Name refers to the title you want the game to display as within the Emulation Station UI. You can write pretty much whatever you want here, including region or sub-title, or even translated title if the game was never released in English.
Desc or Description can be used as a text summary of your rom. You may use spaces, most punctuation (. or : or ! or ?), most symbols (like + or -) and line breaks. Just be mindful that the Pi cannot read ampersands (&). If you must use an ampersand, it must use this format (&). For example, T&E Surf Designs would actually be logged as:
<desc> T&E Surf Designs</desc>
Also, be aware that some automated scrapping services will grab non-Latin characters, such as Japanese text. I ran into a lot of display issues with this, so my recommendation is to simply delete this content from the entry.
Image refers to box art. You can use either PNG or JPG format, where the tradeoff will be image quality vs. size. It's really your call, but I ended up using PNG, despite the larger file sizes, as the crispness and clarity of the images compared to JPG were worth it in my opinion. Note that by default, the scrappers will slug in the suffix '-image' at the end of the box art entry. You don't have to keep that naming convention, but most of the automation is based on using it. Also note that the file extensions are case-sensitive, so Emulation Station won't display .PNG if the gamelist lists .png. I will prepare another, more in-depth article regarding box art, so I'll table further discussion on this topic for now. Check back for 'Orders From the Command Bunker #4' for additional guidance.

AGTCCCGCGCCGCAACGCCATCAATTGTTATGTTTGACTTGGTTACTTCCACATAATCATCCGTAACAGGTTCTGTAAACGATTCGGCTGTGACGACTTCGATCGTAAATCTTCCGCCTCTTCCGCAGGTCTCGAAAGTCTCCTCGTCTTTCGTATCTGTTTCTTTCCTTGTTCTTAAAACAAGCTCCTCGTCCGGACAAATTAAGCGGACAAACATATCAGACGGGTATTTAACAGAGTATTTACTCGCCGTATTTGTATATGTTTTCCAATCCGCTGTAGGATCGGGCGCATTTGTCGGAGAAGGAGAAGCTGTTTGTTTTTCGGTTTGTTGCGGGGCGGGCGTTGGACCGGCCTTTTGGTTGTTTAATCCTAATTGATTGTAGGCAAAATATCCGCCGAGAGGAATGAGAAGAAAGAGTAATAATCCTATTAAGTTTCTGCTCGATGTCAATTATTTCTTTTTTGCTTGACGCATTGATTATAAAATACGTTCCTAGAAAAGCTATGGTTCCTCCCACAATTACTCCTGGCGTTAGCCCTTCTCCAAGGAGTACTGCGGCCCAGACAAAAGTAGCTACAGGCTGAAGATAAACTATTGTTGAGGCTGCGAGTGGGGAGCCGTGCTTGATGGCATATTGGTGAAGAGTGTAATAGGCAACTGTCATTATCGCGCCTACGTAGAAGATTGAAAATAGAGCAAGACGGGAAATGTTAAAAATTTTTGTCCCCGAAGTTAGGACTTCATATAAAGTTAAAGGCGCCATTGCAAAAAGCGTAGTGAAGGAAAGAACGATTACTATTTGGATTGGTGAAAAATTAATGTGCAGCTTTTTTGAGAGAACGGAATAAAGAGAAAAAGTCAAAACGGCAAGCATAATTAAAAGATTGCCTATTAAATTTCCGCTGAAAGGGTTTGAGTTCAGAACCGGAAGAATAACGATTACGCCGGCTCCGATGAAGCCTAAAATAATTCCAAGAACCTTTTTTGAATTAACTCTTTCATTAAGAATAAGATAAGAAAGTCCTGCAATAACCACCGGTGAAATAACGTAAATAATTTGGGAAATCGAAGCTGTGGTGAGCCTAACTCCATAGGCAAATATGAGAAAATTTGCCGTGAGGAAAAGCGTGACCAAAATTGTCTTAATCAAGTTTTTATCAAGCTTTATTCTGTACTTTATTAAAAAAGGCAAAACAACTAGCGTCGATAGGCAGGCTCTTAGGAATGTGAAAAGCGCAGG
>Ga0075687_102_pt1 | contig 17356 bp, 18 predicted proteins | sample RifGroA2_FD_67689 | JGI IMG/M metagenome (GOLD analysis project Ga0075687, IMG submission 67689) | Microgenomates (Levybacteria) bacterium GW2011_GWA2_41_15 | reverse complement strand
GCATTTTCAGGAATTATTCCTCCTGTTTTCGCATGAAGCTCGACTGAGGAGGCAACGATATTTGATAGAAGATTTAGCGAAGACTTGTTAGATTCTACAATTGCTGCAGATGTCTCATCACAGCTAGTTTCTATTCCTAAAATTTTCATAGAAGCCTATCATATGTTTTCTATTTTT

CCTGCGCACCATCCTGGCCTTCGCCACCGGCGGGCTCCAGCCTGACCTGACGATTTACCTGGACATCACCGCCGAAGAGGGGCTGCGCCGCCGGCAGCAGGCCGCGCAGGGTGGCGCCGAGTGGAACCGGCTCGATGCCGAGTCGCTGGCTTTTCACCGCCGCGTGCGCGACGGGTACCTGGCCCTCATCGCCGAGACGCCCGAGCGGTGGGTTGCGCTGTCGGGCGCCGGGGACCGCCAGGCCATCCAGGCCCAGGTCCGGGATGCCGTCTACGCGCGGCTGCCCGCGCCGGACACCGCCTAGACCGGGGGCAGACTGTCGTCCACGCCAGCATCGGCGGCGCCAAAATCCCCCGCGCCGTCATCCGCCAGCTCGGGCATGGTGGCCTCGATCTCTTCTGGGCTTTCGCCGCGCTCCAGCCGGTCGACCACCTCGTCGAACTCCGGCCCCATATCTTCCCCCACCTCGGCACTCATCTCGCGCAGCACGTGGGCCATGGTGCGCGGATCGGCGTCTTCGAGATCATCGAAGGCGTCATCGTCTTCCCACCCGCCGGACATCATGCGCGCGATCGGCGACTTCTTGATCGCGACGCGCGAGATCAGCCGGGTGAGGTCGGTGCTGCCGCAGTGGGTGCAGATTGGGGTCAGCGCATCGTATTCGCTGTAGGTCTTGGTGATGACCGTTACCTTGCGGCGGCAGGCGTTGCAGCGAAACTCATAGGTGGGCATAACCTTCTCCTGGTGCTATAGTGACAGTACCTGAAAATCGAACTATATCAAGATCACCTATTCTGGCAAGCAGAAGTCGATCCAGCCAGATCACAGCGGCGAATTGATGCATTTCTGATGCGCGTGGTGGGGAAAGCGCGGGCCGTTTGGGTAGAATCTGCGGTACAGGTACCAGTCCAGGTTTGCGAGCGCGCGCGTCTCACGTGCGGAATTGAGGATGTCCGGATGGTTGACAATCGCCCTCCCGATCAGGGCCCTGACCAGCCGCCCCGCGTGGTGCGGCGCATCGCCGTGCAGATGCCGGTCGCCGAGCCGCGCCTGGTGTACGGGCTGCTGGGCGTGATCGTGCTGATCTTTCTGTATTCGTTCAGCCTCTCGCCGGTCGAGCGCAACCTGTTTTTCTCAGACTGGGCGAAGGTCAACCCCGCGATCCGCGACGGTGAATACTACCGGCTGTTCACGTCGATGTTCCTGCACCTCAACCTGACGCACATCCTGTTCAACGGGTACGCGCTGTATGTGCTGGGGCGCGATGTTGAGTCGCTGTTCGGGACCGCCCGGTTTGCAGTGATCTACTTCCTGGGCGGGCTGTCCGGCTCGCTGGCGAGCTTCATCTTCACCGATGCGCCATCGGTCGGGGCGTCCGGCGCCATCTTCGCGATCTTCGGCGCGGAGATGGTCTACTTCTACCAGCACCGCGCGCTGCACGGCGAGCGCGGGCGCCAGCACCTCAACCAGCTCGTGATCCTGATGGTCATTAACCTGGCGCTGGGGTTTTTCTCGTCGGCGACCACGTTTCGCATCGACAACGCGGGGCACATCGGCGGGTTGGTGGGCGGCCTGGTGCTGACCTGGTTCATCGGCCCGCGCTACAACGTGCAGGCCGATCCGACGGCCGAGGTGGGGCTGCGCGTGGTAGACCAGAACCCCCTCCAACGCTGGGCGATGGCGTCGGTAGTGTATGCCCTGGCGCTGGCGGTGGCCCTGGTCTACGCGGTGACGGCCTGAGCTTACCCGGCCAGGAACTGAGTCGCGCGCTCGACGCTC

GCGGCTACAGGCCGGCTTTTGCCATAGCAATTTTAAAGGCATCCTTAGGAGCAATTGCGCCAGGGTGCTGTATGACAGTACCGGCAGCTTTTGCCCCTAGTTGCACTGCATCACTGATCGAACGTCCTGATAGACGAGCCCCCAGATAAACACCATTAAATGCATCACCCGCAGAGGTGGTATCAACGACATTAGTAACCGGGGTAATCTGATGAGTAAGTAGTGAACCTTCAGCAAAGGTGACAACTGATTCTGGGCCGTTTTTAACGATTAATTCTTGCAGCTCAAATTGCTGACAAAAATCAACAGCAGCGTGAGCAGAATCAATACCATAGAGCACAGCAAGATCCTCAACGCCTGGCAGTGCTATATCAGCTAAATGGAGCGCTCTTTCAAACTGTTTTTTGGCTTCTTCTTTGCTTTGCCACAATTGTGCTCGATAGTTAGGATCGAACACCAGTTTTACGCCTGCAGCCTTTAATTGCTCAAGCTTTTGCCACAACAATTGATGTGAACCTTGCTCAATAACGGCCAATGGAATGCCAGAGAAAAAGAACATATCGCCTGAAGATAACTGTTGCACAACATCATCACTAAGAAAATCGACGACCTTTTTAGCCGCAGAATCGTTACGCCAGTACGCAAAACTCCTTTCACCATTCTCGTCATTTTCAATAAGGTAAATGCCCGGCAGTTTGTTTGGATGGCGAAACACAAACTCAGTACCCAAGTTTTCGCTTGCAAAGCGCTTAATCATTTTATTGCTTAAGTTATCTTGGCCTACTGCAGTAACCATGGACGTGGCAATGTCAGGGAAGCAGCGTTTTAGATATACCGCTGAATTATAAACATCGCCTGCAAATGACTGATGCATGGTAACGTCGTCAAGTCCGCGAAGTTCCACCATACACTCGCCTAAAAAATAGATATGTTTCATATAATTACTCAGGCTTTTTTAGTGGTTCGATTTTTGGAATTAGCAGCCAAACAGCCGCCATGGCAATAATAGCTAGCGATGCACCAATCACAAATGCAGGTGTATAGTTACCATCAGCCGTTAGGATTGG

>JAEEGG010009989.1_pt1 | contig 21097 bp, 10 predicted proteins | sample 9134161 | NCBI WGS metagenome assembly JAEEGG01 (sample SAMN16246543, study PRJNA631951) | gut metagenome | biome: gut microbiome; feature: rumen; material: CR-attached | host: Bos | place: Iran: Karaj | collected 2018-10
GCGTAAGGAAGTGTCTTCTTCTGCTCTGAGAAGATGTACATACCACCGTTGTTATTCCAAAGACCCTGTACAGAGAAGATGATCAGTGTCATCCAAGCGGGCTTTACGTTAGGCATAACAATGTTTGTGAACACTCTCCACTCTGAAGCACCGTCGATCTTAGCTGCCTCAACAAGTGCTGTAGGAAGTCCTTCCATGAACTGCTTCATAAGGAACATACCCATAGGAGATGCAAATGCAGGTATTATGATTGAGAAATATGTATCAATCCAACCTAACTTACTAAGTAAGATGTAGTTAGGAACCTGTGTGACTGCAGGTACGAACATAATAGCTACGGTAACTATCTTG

Rating refers to your personal rating of said rom. You can scrape aggregated community ratings for games if you wish, or simply rate everything yourself. Keep in mind the rating format is a 2 digit decimal (i.e. .75 would be 75% or not quite 4 out of 5 stars) within the emulation station UI.